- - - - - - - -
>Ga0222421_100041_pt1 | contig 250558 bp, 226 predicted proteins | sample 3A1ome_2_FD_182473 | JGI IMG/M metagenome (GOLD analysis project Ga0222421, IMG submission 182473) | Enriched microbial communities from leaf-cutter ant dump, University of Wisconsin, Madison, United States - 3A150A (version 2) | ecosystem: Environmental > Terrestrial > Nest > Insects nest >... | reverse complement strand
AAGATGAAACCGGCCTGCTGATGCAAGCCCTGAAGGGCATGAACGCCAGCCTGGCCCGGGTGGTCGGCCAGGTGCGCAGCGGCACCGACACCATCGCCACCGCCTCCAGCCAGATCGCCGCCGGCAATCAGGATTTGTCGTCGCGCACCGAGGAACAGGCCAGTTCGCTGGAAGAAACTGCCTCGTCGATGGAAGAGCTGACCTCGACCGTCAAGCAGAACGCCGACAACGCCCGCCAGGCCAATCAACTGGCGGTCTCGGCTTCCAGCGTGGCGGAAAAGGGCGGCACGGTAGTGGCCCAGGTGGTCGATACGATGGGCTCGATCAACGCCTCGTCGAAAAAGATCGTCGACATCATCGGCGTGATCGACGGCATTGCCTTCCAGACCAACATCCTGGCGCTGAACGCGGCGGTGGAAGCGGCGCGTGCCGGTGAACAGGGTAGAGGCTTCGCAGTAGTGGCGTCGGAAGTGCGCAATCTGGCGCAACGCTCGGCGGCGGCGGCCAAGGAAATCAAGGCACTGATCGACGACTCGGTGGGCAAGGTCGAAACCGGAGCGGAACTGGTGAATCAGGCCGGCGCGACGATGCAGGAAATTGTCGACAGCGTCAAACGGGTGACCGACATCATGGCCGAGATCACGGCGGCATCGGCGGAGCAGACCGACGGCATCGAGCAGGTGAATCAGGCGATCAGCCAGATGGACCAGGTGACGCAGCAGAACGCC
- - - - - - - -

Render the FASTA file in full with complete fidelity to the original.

>Ga0222421_100041_pt1 | contig 250558 bp, 226 predicted proteins | sample 3A1ome_2_FD_182473 | JGI IMG/M metagenome (GOLD analysis project Ga0222421, IMG submission 182473) | Enriched microbial communities from leaf-cutter ant dump, University of Wisconsin, Madison, United States - 3A150A (version 2) | ecosystem: Environmental > Terrestrial > Nest > Insects nest >... | reverse complement strand
AAGATGAAACCGGCCTGCTGATGCAAGCCCTGAAGGGCATGAACGCCAGCCTGGCCCGGGTGGTCGGCCAGGTGCGCAGCGGCACCGACACCATCGCCACCGCCTCCAGCCAGATCGCCGCCGGCAATCAGGATTTGTCGTCGCGCACCGAGGAACAGGCCAGTTCGCTGGAAGAAACTGCCTCGTCGATGGAAGAGCTGACCTCGACCGTCAAGCAGAACGCCGACAACGCCCGCCAGGCCAATCAACTGGCGGTCTCGGCTTCCAGCGTGGCGGAAAAGGGCGGCACGGTAGTGGCCCAGGTGGTCGATACGATGGGCTCGATCAACGCCTCGTCGAAAAAGATCGTCGACATCATCGGCGTGATCGACGGCATTGCCTTCCAGACCAACATCCTGGCGCTGAACGCGGCGGTGGAAGCGGCGCGTGCCGGTGAACAGGGTAGAGGCTTCGCAGTAGTGGCGTCGGAAGTGCGCAATCTGGCGCAACGCTCGGCGGCGGCGGCCAAGGAAATCAAGGCACTGATCGACGACTCGGTGGGCAAGGTCGAAACCGGAGCGGAACTGGTGAATCAGGCCGGCGCGACGATGCAGGAAATTGTCGACAGCGTCAAACGGGTGACCGACATCATGGCCGAGATCACGGCGGCATCGGCGGAGCAGACCGACGGCATCGAGCAGGTGAATCAGGCGATCAGCCAGATGGACCAGGTGACGCAGCAGAACGCC